I am beginning a series where I will post excerpts from various Baptist Confessions of Faith. I agree with some, and disagree with others. Regardless, I’ll post them anyway. I’m beginning this series by taking a look at what Baptists have said down through the years about God’s decree – or lack thereof!
This excerpt is from the 1689 London Baptist Confession of Faith, Chapter 3 – God’s Decree. It will be immediately clear this is a Particular Baptist (i.e. Calvinist) document. It is largely a recitation of the 1647 Westminster Confession of Faith, with Baptist flavor added. This excerpt is verbatim from the 1647 Westminster Confession.
I, personally, am in complete and total agreement with this statement on God’s decree. Here it is:
God hath decreed in himself, from all eternity, by the most wise and holy counsel of His own will, freely and unchangeably, all things, whatsoever comes to pass; yet so as thereby is God neither the author of sin nor hath fellowship with any therein; nor is violence offered to the will of the creature, nor yet is the liberty or contingency of second causes taken away, but rather established; in which appears His wisdom in disposing all things, and power and faithfulness in accomplishing His decree.
Although God knoweth whatsoever may or can come to pass, upon all supposed conditions, yet hath He not decreed anything, because He foresaw it as future, or as that which would come to pass upon such conditions.
By the decree of God, for the manifestation of His glory, some men and angels are predestinated, or foreordained to eternal life through Jesus Christ, to the praise of His glorious grace; others being left to act in their sin to their just condemnation, to the praise of His glorious justice.
These angels and men thus predestinated and foreordained, are particularly and unchangeably designed, and their number so certain and definite, that it cannot be either increased or diminished.
Those of mankind that are predestinated to life, God, before the foundation of the world was laid, according to His eternal and immutable purpose, and the secret counsel and good pleasure of His will, hath chosen in Christ unto everlasting glory, out of His mere free grace and love, without any other thing in the creature as a condition or cause moving Him thereunto.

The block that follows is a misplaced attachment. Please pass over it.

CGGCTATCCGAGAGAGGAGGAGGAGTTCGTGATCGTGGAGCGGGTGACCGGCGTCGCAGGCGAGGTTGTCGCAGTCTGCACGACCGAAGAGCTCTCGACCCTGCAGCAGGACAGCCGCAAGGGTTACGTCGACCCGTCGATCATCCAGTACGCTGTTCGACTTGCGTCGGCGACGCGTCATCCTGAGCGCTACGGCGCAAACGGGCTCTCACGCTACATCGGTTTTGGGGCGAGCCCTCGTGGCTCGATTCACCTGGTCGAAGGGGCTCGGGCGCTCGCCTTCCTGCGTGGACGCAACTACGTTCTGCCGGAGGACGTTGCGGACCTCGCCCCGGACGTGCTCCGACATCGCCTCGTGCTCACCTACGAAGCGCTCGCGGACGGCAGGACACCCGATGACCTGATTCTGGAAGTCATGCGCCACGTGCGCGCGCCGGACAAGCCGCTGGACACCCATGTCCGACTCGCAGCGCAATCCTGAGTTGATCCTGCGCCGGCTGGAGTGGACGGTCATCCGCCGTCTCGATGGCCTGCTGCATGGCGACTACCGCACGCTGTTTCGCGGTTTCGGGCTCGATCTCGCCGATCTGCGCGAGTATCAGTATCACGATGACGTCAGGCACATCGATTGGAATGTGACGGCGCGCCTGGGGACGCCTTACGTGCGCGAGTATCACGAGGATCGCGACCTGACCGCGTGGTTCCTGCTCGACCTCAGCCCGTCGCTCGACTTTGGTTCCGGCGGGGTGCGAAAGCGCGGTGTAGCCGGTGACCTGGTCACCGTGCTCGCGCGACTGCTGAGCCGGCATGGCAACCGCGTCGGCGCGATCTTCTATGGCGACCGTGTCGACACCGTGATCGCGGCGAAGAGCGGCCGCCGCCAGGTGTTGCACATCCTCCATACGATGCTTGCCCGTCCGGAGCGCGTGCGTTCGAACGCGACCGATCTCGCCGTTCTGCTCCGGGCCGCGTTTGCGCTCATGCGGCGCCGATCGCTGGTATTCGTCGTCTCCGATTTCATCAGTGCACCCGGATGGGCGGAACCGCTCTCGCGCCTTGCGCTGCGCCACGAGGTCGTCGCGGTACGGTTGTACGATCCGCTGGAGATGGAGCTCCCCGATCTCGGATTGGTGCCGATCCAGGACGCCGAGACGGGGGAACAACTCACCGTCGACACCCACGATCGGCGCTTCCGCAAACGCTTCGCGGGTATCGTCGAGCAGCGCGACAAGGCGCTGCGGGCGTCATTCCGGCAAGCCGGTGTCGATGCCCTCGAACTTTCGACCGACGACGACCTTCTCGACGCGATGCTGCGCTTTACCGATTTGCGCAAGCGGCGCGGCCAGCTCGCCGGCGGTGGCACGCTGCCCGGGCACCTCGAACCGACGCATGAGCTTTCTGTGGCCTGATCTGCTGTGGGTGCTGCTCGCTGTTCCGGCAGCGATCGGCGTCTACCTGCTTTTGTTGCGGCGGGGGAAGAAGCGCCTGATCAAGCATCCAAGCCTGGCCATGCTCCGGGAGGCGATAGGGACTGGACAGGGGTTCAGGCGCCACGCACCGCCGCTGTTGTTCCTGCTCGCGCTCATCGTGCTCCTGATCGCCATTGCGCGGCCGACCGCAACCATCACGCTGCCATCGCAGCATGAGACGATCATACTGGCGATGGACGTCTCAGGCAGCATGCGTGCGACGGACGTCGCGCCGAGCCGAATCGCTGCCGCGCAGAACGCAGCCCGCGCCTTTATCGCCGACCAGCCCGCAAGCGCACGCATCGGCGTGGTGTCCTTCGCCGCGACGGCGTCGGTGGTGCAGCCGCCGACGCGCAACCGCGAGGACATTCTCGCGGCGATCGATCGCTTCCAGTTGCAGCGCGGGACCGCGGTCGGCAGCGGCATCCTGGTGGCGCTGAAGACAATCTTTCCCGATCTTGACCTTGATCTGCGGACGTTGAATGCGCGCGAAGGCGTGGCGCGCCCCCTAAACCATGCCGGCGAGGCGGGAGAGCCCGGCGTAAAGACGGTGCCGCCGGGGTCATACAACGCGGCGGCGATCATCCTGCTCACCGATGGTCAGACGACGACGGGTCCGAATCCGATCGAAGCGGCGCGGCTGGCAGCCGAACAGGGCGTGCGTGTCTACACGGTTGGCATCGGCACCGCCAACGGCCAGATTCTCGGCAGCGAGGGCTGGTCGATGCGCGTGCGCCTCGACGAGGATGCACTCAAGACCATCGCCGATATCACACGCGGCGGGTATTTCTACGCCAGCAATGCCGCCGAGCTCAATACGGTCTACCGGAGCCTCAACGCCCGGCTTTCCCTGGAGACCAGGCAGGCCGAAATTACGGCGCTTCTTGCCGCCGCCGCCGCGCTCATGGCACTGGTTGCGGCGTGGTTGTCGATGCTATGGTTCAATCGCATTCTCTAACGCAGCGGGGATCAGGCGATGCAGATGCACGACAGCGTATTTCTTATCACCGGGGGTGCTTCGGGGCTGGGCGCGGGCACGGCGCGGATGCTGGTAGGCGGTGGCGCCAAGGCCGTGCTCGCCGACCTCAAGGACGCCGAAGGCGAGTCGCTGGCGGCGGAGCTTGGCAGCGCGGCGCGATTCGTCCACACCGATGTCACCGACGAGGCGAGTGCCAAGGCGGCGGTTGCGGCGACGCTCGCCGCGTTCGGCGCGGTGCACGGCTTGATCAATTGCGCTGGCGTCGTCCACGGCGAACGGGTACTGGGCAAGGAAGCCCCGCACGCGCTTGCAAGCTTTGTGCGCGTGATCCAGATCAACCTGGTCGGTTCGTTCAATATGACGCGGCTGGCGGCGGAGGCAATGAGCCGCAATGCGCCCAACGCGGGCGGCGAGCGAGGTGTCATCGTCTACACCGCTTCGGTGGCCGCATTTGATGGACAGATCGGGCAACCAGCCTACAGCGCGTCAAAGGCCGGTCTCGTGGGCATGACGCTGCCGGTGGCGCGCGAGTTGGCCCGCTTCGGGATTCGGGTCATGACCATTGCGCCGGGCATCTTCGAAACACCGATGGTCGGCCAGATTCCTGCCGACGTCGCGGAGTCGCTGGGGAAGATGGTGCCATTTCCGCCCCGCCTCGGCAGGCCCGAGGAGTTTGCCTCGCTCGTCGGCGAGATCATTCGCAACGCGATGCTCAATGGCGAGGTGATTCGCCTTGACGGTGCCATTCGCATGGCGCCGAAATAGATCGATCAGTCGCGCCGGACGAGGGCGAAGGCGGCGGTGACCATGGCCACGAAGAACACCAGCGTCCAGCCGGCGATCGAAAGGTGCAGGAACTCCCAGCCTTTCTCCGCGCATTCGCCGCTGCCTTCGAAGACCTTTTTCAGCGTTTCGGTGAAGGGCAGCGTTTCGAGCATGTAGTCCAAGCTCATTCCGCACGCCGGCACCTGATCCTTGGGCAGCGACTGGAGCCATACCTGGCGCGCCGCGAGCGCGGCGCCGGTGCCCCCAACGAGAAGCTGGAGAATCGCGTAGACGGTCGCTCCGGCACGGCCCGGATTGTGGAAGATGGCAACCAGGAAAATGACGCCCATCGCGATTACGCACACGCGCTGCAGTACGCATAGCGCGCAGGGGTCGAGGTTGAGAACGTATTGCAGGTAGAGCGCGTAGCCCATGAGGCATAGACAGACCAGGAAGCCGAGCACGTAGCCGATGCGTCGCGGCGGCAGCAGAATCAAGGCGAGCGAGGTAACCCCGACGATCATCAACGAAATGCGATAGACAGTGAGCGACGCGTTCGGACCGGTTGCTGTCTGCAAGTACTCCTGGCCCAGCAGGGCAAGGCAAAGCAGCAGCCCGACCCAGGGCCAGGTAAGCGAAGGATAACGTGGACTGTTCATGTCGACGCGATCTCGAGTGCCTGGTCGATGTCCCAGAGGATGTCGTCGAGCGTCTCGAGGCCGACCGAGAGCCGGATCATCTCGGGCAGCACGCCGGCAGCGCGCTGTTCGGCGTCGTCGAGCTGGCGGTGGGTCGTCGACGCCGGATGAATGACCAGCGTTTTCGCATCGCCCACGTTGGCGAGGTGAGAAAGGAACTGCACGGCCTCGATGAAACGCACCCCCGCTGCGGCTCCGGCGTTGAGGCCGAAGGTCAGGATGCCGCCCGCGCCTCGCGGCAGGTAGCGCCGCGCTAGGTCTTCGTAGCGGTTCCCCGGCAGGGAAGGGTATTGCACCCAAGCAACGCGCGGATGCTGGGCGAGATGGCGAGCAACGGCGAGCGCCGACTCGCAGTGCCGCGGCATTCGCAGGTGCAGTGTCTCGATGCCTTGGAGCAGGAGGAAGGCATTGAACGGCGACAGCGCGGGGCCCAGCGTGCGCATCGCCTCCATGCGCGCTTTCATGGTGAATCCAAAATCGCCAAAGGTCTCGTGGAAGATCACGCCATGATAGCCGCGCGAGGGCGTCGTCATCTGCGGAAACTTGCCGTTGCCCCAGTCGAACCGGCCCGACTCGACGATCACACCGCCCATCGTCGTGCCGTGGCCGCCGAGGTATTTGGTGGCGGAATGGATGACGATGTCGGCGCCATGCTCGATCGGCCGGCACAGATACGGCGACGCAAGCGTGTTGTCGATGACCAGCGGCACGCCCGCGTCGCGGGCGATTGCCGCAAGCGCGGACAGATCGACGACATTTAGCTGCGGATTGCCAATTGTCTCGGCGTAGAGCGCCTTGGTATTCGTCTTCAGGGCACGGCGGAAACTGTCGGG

As God hath appointed the elect unto glory, so He hath, by the eternal and most free purpose of His will, foreordained all the means thereunto; wherefore they who are elected, being fallen in Adam, are redeemed by Christ, are effectually called unto faith in Christ, by His Spirit working in due season, are justified, adopted, sanctified, and kept by His power through faith unto salvation; neither are any other redeemed by Christ, or effectually called, justified, adopted, sanctified, and saved, but the elect only.
The doctrine of the high mystery of predestination is to be handled with special prudence and care, that men attending the will of God revealed in His Word, and yielding obedience thereunto, may, from the certainty of their effectual vocation, be assured of their eternal election; so shall this doctrine afford matter of praise, reverence, and admiration of God, and of humility, diligence, and abundant consolation to all that sincerely obey the gospel.
 Isa. 46:10; Eph. 1:11; Heb. 6:17; Rom. 9:15,18
 James 1:13; 1 John 1:5
 Acts 4:27,28; John 19:11
 Num. 23:19; Eph. 1:3-5
 Acts 15:18
 Rom. 9:11,13,16,18
 I Tim. 5:21; Matt. 25:34
 Eph. 1:5,6
 Rom. 9:22,23; Jude 4
 2 Tim. 2:19; John 13:18
 Eph. 1:4, 9, 11; Rom. 8:30; 2 Tim. 1:9; I Thess. 5:9
 Rom. 9:13,16; Eph. 2:5,12
 1 Pet. 1:2; 2; Thess. 2:13
 1 Thess. 5:9, 10
 Rom. 8:30; 2 Thess. 2:13
 1 Pet. 1:5
 John 10:26, 17:9, 6:64
 1 Thess. 1:4,5; 2 Pet. 1:10
 Eph. 1:6; Rom. 11:33
 Rom. 11:5,6,20
 Luke 10:20